Wednesday, December 31, 2008
Wednesday, December 24, 2008
I knew the man could be an ass on multiple levels -- that came through loud and clear in everything he wrote -- but I'd never realized just how hard he worked at being that ass. I loved his writing so I guess I was hoping the total fucktard complete jerk persona was an act. No such luck.
Thompson apparently had more than his fair share of charisma -- from early childhood on he succeeded in charming various people into doing amazing favors for him, including keeping him from starving back before his writing career took off -- but that charisma definitely does not shine through in this book. No matter what the favor was, he consistently managed to pay it back by either destroying something his friends valued or by betraying a trust. His personality and ability to manipulate people has to qualify as one of those "you had to be there" things to understand because my reaction over and over to descriptions of his escapades was "why did people put up with that crap?"
Right now I'm only one-third through the book but, after learning more than I ever wanted to know about his long history of spouse abuse (the highlights include him routinely slapping his girlfriends/spouses around as well as his first wife having multiple Mexican abortions so as to not interfere with Thompson's writing career in the early 1960s), child neglect/abuse, irrational violent behavior, acts of vandalism, and just general assholery, I'm already looking forward to the suicide.
Update: Finished the book. Definitely a depressing biography. Thompson had potential, but squandered his talent. It could have been the drug and alcohol abuse, an underlying mental illness like bipolar disorder, or a combination of the two, but once he got trapped in his own "gonzo" image he was doomed.
Monday, December 22, 2008
Twilight horrifies me, but it mystifies me not at all; I know exactly what the appeal is, not just intellectually but viscerally. When I was the age of Twilight’s target audience, I hadn’t had any of those defining relationships, of course, but clearly I had the capacity to find disdain, paternalism, and misused power attractive.Now go read the rest.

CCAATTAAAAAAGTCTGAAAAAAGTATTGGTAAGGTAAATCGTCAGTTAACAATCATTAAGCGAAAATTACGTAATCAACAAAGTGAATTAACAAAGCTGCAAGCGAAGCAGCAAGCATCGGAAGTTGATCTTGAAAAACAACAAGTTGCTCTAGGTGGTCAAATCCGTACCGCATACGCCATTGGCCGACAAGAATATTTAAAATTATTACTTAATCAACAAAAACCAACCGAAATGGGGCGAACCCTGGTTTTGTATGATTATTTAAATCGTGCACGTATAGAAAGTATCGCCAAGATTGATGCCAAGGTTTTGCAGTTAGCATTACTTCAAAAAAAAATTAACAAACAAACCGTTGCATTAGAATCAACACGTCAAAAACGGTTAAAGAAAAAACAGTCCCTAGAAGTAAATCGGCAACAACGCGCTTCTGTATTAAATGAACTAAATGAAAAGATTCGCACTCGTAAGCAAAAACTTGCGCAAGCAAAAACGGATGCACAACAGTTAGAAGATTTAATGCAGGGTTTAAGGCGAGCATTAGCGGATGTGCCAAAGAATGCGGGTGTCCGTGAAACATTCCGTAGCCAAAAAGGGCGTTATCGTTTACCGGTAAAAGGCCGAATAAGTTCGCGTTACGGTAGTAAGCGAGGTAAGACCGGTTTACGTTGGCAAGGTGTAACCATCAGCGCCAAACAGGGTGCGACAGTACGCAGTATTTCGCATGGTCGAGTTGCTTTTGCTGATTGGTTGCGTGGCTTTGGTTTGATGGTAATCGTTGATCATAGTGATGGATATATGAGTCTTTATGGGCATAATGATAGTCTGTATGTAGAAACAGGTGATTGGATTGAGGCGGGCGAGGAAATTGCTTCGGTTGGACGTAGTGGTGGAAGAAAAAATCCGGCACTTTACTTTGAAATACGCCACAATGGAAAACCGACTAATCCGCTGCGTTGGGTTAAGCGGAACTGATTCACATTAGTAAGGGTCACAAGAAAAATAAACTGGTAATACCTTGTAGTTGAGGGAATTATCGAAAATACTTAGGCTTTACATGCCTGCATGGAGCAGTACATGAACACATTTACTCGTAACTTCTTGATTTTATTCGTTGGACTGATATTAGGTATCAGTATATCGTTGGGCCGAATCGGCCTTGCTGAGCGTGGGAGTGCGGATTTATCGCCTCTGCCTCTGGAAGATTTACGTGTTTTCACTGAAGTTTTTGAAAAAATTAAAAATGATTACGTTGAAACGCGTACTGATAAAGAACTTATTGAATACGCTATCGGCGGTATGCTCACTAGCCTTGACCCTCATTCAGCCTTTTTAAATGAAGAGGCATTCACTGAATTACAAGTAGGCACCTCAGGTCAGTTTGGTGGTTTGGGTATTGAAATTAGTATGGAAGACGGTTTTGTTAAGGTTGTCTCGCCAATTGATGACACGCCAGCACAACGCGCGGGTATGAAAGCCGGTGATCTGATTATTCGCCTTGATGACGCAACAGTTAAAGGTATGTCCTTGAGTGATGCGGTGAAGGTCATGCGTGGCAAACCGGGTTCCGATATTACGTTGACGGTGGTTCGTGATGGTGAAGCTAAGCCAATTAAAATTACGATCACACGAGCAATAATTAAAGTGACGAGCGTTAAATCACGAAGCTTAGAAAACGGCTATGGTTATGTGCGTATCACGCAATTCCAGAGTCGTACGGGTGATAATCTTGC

Wednesday, December 17, 2008
The photo below is a view of the overseer's house as seen from the general area of the slave quarters.
One of the more interesting aspects of the history of the Cane River area is the role that free men and women of color played in the local economy. I'd read Barbara Hambly's historical novels set in early 19th century Louisiana, but had never really thought about the legal basis for the existence of hommes de couleur libre until visiting Cane River. The park has an excellent fact sheet on the "black codes," the French laws that dictated the responsibilities of owners and the rights of slaves -- and slaves did have rights under the French.
Probably key to the hommes de couleur libre was the fact that it was illegal for a French citizen to have sexual intercourse with a slave. If a white man wanted a colored woman as a mistress (or even a one night stand) she had to be free. He could keep a mistress; he could not keep a slave for purposes of concubinage. As a result, if a free man was attracted to a woman who was a slave he had to buy her freedom. Once the woman was free, any children she bore after receiving her freedom would also be free.
Not surprisingly, many of the women who attained their freedom proved to be quite entrepreneurial, as did their descendants. A number of historic plantations in the Mississippi delta region can trace their ownership back to hommes de couleur libre, including several in the Cane River area. Melrose Plantation, located close to the park but not part of it, began as 68 acres given to an African woman in the 18th century. By the time she died in 1817 the 68 acres had grown to thousands, her children were rich, and the ones who inherited from her owned quite a few slaves themselves.
Also not surprisingly, given Southern history in general and the tendency of local historical societies everywhere to engage in revisionism and hagiography, the spin the local bluehairs put on the history of Melrose Plantation is that the woman's owner freed her out of the generosity of his heart and not because it was the law. As usual, the popular mythology also includes the line "he would have married her if society had allowed him to."
Tuesday, December 16, 2008
Anyway, I've been thinking about the economy and how anemic it is. The proof is everywhere that things are a lot worse than the talking heads, the various paid experts, want to admit. The "Help Wanted" section in the Sunday Atlanta Journal Constitution has shrunk to being a super skinny section with the equivalent of 1 and 3/4 pages with a scant handful of box ads for the specialties that are always in short supply (e.g., nurses). This is for a metropolitan area with a population of approximately 5 million. The Real Estate section is also pitifully thin, and the difference in pricing now and a year ago is striking. To describe housing prices as having plummeted is an understatement. Housing values are definitely still in free fall, no matter how much the real estate industry would like to believe otherwise.